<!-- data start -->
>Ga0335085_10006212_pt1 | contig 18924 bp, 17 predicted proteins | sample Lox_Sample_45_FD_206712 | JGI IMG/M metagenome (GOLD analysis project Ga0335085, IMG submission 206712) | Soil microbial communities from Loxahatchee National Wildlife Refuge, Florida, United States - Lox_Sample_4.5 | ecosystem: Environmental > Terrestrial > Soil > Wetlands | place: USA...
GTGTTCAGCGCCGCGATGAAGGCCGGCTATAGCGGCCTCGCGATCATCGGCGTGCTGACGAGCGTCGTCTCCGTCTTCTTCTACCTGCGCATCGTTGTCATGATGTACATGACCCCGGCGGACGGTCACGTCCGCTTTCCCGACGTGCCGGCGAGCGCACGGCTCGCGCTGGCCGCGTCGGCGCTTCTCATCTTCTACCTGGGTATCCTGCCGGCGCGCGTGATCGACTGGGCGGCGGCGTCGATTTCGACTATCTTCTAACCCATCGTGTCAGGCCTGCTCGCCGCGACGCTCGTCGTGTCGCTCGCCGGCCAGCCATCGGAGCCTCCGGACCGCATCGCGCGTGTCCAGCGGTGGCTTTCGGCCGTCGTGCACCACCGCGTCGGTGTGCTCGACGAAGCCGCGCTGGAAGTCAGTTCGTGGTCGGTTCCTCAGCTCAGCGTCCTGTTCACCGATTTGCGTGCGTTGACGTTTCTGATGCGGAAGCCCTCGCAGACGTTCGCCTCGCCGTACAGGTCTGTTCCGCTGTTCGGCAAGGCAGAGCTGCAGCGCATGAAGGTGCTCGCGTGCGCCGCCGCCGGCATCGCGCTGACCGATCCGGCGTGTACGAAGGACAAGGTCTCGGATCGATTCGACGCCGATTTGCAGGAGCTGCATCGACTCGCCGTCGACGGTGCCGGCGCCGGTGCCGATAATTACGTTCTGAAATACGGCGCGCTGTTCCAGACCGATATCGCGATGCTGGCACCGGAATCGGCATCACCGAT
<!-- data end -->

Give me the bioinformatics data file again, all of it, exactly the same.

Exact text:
>Ga0335085_10006212_pt1 | contig 18924 bp, 17 predicted proteins | sample Lox_Sample_45_FD_206712 | JGI IMG/M metagenome (GOLD analysis project Ga0335085, IMG submission 206712) | Soil microbial communities from Loxahatchee National Wildlife Refuge, Florida, United States - Lox_Sample_4.5 | ecosystem: Environmental > Terrestrial > Soil > Wetlands | place: USA...
GTGTTCAGCGCCGCGATGAAGGCCGGCTATAGCGGCCTCGCGATCATCGGCGTGCTGACGAGCGTCGTCTCCGTCTTCTTCTACCTGCGCATCGTTGTCATGATGTACATGACCCCGGCGGACGGTCACGTCCGCTTTCCCGACGTGCCGGCGAGCGCACGGCTCGCGCTGGCCGCGTCGGCGCTTCTCATCTTCTACCTGGGTATCCTGCCGGCGCGCGTGATCGACTGGGCGGCGGCGTCGATTTCGACTATCTTCTAACCCATCGTGTCAGGCCTGCTCGCCGCGACGCTCGTCGTGTCGCTCGCCGGCCAGCCATCGGAGCCTCCGGACCGCATCGCGCGTGTCCAGCGGTGGCTTTCGGCCGTCGTGCACCACCGCGTCGGTGTGCTCGACGAAGCCGCGCTGGAAGTCAGTTCGTGGTCGGTTCCTCAGCTCAGCGTCCTGTTCACCGATTTGCGTGCGTTGACGTTTCTGATGCGGAAGCCCTCGCAGACGTTCGCCTCGCCGTACAGGTCTGTTCCGCTGTTCGGCAAGGCAGAGCTGCAGCGCATGAAGGTGCTCGCGTGCGCCGCCGCCGGCATCGCGCTGACCGATCCGGCGTGTACGAAGGACAAGGTCTCGGATCGATTCGACGCCGATTTGCAGGAGCTGCATCGACTCGCCGTCGACGGTGCCGGCGCCGGTGCCGATAATTACGTTCTGAAATACGGCGCGCTGTTCCAGACCGATATCGCGATGCTGGCACCGGAATCGGCATCACCGAT